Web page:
Malcolm Gladwell, Howard Moskowitz, spaghetti sauce and the end of endless line extensions.
Everybody who works in any phase of marketing in any category from investment counseling to internet routers, farm machinery to pharmaceuticals, horse chow to house paint, furniture to funeral services (you get the picture) should watch this video, take it to heart and share it with colleagues who might either benefit from it or deny its implications (after you’ve finished reading this blog entry, of course).
In the 20-minute video, Malcolm Gladwell, at the TED conference in 2004, makes great points about the fallibility of focus groups, the unreliability of asking consumers directly what they want in a product and the worldview of worms in horseradish. Gladwell is a genius at seeing the deep meaning in tiny things, so you owe it to yourself to watch the video. But, here’s my shot at condensing it to a bloggable blip:
Second-place spaghetti sauce manufacturer, Prego had a can’t-miss plan. They’d have Psychophysicist Dr. Howard Moskowitz determine the formulation for the “perfect” spaghetti sauce, with the flavor and texture that was most liked by the most people. Then, in one swoop, they’d unseat category leader Ragu.
But Dr. Moskowitz’s proved (to Prego’s initial dismay) there was no such thing as one perfect sauce, and that if Prego created a sauce that hit the “sweet spot” between the different sauces that different people liked, they’d have a sauce that millions would find acceptable, but nobody would love.
Dr. Moskowitz still saved the day, though. He went on to prove that if Prego looked at people not as one, big group of spaghetti sauce consumers, but as a groups of people who clustered around particular spaghetti sauce traits, then made multiple kinds of sauce, they could divide the market and conquer Ragu.
Thus was created Prego Extra Chunky, and thus was Ragu moved to the number two position in the category.
Now, embracing and exploiting* the diversity of an audience’s desired product attributes is a standard, common part of almost every marketer’s tool kit these days. We use this tool to design new products, seize shelf space (in the case of CPG’s) and brain space (in the case of just about everything other product or service) and to focus marketing programs more accurately.
So I’m going to make a bold assertion that this tool is, in fact, so standard and common that it just might be losing its effectiveness.
- In The Paradox of Choice, Barry Schwartz, a sociologist at Swarthmore, makes a pretty darned convincing argument that today’s abundance of choices (a good thing, right?) is, in fact, an excess of choices (he describes the shelves of his local supermarket groaning with 85 kinds of crackers, 21 “different” kinds of chocolate chip cookies, 75 kinds of iced tea, a dozen different choices of Pringles, 29 different chicken soups, and goes on to cite similar examples in just about every business category from financial services to health care plans) that bewilders, overwhelms and actually causes symptoms of depression in many people.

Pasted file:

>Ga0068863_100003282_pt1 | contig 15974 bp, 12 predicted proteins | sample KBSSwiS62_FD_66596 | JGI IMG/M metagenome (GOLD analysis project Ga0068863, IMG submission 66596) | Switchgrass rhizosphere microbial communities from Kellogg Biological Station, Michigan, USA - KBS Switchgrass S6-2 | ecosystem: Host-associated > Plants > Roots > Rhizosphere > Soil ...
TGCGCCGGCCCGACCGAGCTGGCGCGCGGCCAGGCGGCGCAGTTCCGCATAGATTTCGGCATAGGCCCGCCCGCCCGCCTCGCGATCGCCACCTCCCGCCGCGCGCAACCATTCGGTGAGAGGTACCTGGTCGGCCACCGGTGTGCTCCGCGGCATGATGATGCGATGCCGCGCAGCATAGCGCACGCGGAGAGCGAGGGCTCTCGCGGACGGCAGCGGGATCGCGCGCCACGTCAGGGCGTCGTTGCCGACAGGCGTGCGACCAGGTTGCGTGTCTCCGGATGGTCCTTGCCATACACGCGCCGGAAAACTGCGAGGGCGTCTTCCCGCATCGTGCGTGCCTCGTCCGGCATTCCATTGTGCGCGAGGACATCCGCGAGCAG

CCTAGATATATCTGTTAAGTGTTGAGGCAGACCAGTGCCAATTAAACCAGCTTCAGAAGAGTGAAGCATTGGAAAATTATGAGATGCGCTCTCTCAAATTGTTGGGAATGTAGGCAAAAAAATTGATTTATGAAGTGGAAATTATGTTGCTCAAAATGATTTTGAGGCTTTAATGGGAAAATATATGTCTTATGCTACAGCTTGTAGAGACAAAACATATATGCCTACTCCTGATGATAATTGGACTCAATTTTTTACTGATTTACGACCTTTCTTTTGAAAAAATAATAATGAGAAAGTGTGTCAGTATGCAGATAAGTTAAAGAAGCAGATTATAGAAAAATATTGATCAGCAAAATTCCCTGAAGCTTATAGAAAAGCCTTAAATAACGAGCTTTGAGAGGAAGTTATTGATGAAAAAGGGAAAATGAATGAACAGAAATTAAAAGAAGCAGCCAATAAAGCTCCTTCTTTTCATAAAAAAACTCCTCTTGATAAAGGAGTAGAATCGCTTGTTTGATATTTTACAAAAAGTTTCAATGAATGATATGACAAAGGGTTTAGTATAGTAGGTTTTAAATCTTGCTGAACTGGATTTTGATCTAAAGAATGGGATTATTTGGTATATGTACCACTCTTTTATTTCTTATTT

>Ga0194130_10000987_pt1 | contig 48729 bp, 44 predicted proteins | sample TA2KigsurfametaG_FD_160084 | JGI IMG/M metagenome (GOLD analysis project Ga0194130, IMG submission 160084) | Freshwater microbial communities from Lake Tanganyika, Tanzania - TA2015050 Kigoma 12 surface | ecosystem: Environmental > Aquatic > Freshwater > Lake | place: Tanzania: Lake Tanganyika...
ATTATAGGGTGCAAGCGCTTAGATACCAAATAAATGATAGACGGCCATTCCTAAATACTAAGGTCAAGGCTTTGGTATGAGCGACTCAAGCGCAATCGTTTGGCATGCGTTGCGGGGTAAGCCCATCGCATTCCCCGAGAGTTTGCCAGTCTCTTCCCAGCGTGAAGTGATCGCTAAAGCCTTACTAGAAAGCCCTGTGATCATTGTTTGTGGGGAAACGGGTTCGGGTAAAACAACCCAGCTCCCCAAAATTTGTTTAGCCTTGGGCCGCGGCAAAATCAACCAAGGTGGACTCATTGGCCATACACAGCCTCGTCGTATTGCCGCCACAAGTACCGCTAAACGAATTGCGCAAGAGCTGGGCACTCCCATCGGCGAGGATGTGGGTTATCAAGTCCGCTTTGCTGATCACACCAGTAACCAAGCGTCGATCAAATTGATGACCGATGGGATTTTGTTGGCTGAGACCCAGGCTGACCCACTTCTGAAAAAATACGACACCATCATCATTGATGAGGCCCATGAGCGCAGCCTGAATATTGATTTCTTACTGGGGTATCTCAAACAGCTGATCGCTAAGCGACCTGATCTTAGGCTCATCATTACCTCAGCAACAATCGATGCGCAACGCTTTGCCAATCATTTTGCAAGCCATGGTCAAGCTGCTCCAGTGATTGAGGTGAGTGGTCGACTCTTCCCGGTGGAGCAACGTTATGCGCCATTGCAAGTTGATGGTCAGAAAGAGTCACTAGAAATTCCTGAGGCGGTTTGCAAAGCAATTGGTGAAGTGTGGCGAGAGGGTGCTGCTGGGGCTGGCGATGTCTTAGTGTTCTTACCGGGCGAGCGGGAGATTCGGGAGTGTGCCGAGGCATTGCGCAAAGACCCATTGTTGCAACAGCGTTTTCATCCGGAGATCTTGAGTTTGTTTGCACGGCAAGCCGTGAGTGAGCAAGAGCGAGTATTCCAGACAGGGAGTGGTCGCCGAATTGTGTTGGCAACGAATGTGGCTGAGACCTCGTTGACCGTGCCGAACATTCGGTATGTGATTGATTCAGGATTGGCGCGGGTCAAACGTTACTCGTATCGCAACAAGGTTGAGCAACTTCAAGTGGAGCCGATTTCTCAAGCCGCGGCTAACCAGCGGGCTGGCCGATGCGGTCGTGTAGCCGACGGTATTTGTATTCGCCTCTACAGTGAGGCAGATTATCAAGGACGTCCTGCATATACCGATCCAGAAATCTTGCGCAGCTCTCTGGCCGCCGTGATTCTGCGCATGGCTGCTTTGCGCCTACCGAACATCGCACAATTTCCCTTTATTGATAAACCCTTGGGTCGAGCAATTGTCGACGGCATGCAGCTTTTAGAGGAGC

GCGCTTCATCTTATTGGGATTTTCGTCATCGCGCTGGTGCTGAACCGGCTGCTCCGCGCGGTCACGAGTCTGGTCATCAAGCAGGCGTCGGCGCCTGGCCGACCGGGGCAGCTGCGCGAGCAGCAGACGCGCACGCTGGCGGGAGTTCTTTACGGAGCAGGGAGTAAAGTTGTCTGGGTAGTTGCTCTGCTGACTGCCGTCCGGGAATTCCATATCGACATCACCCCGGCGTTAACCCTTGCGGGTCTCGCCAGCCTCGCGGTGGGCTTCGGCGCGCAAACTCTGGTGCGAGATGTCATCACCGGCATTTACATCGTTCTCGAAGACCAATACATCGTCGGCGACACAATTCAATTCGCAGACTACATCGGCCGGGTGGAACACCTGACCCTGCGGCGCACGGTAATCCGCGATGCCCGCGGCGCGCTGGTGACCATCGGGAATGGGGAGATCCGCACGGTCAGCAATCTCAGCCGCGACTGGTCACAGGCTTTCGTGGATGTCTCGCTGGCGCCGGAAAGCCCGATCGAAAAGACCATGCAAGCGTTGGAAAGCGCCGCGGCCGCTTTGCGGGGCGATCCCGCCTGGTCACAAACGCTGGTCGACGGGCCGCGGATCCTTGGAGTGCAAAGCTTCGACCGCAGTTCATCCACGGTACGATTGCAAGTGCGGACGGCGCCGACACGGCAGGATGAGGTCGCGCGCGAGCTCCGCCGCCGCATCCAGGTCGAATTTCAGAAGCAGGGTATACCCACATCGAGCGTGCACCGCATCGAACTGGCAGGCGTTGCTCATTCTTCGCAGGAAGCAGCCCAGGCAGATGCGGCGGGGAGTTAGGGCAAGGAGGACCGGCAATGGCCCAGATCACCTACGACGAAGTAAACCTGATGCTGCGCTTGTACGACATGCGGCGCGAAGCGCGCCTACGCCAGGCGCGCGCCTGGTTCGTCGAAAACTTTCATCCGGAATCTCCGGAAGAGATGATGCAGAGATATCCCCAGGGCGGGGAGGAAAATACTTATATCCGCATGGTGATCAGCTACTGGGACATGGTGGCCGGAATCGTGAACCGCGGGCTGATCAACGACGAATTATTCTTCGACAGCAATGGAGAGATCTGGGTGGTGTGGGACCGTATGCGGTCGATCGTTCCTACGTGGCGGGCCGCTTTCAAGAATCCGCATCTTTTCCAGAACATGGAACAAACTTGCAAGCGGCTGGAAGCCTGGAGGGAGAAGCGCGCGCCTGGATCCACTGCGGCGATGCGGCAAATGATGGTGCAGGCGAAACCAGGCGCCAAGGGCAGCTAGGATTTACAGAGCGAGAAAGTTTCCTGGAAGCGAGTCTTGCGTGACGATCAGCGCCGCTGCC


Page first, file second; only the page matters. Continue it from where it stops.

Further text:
- According to The Wall Street Journal, (June 26, 2009), These Challenging Economic Times** may already be alleviating some of that problem, because many retailers are cutting way back on the variety of products they’re allowing onto their shelves (Walgreen’s is cutting the types of superglues it carries to 11 from 25. Wal-Mart is dropping 20 of the 24 different tape measures it sells. Kroger is eliminating about 30% of its cereal varieties).
The time is fast approaching, if it’s not already here, when marketers are no longer going to be able to line-extend their way to success. Tossing product features and consumer traits into the Cuisinart isn’t going to pass for “innovation.”
We’re all going to need to learn new ways to design products that are both relevant to and resonant with consumers who are more discerning, less willing to spend and just plain weary of having to chose between zip front and button fly, boot cut and standard leg, athletic fit and trim fit, stone washed and acid washed, just to buy a pair of pants.
*By the way, I’m sick and tired of “exploit” being considered a bad word. This is the definition according Microsoft Encarta:
exploit: verb [ trans. ] : make full use of and derive benefit from (a resource), noun : a bold or daring feat
Neither of those are bad things. I hereby reclaim this perfectly useful word for the forces of goodness and clarity.
**Henceforth in this blog, this irritatingly overused set of words will simply be abbreviated as “TCET”.